Some advisor-client relationship contracts include termination fees — even steep ones — for clients seeking to take their assets elsewhere, but that’s not the only method advisors use to hold on to unhappy clients.
The ethically questionable practice of a client termination fees got wide attention through Jason Zweig’s recent column in the weekend Wall Street Journal, which noted that even “fiduciary” advisors imposed duties as high as 1% of the account for clients exiting within a year of the account opening.
Dave Dickinson, co-founder of FireMyAdvisor, a relatively new firm that seeks to facilitate advisor-client divorces and shepherd disgruntled clients into the care of fiduciary advisors, says such termination fees — especially such steep ones — are rare.
“The great majority of advisors we’ve seen don’t use a termination fee,” he told ThinkAdvisor in a phone interview. Dickinson, who has long run a separate business helping advisors with compliance, says such fees couldn’t pass regulatory muster in most cases.
“Regulators seem much more amenable to fixed fees, like a $200 charge for leaving; they do not like percentages, or language that ‘if you leave, we’ll charge [fees that would have been assessed for balance of the year had the client stayed].’ I don’t think [a percentage fee] has any relationship with costs incurred, I think that’s just a penalty.
“There’s no way you can lock a client in.”
Except, of course, when advisors manage to do just that, as in the cases cited in Zweig’s article. So how could a fiduciary advisor pull that off?
“Regulators often miss things,” says Dickinson, who calls such a practice at odds with the fiduciary standard.
“If you’re a fiduciary,” Dickinson asks, “how can you try to lock someone into your services without the ability to leave when the client’s paying so much in fees? I’d be amazed that trying to keep a client through withdrawals charges matches up with the fiduciary standard in any way. It doesn’t seem to me that you’re acting in the client’s best interest when they may be interested in leaving for any number of reasons.”
The FireMyAdvisor client advocate does acknowledge cases where an advisor might legitimately want to impose a termination fee to discourage abusive clients — but never as a percentage of client assets.
Dickinson said he recently had a case where a client established a relationship with the advisor, then withdrew his assets after just a month, apparently to benefit from the advisor’s asset allocation model.
“Soon afterwards the son of that client wanted to hire him, but the advisor said ‘No thank you.’ So from the advisor side, a termination fee is understandable if very minimal, although I don’t know if it would have much effect [discouraging unethical clients],” he says.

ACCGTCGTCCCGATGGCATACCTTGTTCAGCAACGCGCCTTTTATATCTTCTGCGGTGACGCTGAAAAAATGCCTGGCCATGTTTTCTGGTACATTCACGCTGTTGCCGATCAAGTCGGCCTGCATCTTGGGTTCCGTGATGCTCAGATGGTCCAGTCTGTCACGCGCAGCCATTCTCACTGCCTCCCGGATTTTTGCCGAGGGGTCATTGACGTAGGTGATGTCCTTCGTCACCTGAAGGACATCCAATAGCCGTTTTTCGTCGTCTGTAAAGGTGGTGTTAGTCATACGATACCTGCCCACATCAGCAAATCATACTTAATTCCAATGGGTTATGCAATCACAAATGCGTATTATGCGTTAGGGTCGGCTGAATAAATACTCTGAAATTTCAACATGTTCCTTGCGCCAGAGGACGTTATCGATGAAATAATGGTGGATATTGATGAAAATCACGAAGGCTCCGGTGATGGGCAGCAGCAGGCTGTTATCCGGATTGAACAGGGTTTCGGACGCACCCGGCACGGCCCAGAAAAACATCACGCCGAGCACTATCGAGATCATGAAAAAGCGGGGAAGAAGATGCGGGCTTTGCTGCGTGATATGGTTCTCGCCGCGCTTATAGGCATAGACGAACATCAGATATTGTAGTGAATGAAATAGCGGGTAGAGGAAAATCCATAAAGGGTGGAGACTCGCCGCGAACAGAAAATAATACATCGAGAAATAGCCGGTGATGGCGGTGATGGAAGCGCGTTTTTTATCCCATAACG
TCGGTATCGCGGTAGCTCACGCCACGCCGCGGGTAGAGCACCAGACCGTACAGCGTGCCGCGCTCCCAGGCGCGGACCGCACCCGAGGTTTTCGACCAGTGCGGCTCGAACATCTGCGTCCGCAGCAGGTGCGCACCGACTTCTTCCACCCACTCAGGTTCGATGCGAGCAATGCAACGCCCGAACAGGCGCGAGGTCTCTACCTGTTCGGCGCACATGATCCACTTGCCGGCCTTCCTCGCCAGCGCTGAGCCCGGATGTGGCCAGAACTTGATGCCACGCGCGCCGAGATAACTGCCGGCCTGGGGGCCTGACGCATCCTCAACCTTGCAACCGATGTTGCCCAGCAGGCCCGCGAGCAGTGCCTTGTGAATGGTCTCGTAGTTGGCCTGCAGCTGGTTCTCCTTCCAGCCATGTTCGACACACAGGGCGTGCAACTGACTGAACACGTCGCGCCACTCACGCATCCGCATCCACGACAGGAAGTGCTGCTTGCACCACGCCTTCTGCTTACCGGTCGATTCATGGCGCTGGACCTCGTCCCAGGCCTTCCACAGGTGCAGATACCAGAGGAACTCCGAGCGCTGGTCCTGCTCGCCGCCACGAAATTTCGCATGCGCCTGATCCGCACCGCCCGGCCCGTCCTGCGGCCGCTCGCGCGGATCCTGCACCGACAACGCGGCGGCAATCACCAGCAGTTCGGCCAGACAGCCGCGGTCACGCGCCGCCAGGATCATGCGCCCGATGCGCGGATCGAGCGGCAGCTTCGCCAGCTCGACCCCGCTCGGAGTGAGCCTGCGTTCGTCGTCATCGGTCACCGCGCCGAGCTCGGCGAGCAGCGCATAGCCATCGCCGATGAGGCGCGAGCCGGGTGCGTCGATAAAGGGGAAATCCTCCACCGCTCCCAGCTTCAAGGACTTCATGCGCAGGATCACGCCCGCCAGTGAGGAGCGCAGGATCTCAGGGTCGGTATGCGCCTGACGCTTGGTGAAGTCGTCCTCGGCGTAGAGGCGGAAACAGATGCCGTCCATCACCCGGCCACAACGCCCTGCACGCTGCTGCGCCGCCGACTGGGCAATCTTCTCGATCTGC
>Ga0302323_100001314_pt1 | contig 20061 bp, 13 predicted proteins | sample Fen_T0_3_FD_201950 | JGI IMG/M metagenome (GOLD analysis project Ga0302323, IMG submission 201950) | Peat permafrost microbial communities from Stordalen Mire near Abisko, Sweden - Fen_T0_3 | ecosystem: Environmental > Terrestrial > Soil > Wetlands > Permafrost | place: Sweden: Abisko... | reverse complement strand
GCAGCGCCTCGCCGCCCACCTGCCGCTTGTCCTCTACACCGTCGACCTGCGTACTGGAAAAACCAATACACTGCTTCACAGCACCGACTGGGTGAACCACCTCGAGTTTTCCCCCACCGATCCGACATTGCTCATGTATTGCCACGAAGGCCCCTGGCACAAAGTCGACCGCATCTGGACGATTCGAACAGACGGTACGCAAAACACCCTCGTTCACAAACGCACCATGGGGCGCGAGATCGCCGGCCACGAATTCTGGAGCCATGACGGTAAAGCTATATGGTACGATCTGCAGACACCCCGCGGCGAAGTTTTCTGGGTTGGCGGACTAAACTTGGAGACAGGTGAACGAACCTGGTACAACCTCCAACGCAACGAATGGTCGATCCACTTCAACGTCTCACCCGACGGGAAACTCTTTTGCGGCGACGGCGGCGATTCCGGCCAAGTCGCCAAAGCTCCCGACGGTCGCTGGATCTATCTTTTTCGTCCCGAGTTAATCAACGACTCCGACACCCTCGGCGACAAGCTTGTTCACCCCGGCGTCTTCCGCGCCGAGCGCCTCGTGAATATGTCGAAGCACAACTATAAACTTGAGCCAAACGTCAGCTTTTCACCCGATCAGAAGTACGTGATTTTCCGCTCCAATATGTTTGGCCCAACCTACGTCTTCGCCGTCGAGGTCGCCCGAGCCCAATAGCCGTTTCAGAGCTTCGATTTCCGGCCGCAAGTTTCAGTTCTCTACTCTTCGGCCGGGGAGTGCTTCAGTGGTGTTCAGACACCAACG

But in the case of an unethical advisor, is there any recourse for the client who’s signed a contract with a termination fee?
Says the FireMyAdvisor principal:
“The first thing he can do is speak with the advisor and ask him to waive the fee,” the FireMyAdvisor principal says. “And I’d put that in writing if I were the client.
“And if I were advising client, I’d tell him to mention the fiduciary standard and tell him [the fee] doesn’t match up with that standard,” he says.
“If the advisor wouldn’t waive the fee,” he continues, “the client could file a complaint with the SEC or state, depending on how that advisor was regulated.
“If that didn’t work, he could try arbitration or the courts,” he says.
But Dickinson, whose firm seeks to pair unhappy clients with advisors who are happy to take them, has a less nettlesome, more practical approach to offer as well.
“The easier thing would be to find a new advisor and see if the new advisor would pick up some of the termination fee; often that would happen if the client were a good client.”
While a contract requiring a client to pay to fire the advisor is a relatively rare occurrence, Dickson says there are other approaches advisors more commonly used to shackle clients that he has seen in his experience in both his compliance and FireMyAdvisor businesses.
Chief among them, he says, are back-end mutual funds and annuity contracts with steep surrender fees.
“They’re a huge bear,” Dickinson says. “Many investors don’t understand the withdrawals charges that they’ll incur if they change their mind.”
In a recent case, a client signed the paperwork for a fixed index annuity from which she cannot withdraw her funds within the contract’s first 10 years without surrendering 10% of its value, or $50,000. The woman put about half a million dollars — nearly the entirety of her retirement portfolio — into the annuity.
“She didn’t get good advice, but it was her responsibility to check it out before signing on dotted line.”
An advisor she found through FireMyAdvisor gave her the name of a good securities attorney who could challenge her current advisor on the unsoundness of putting virtually all her net worth in that one annuity.
At root of the many of these thorny issues is that the industry is heavily geared to keeping clients, at almost any cost.
“Cleints are so hard to get these days, the first thing many advisors do is try and talk them into staying,” Dickinson says.
This confrontational approach is the raison d’etre for FireMyAdvisor, which aims to help clients avoid this kind of psychological browbeating.
“The good advisors will say, ‘If the client doesn’t want me, I don’t want to keep an unhappy client.’”
Dickinson says the investment industry does a good job of creating the impression that it’s hard to leave your advisor, though in fact it is generally quite easy and can be arranged without any contact between the departing client and his advisor.
“If client is unhappy with you, let him go; you don’t want that kind of relationship,” Dickinson says.
“It’s just a cost of doing business for the advisor,” he says of departing clients. “You win some, you lose some.”
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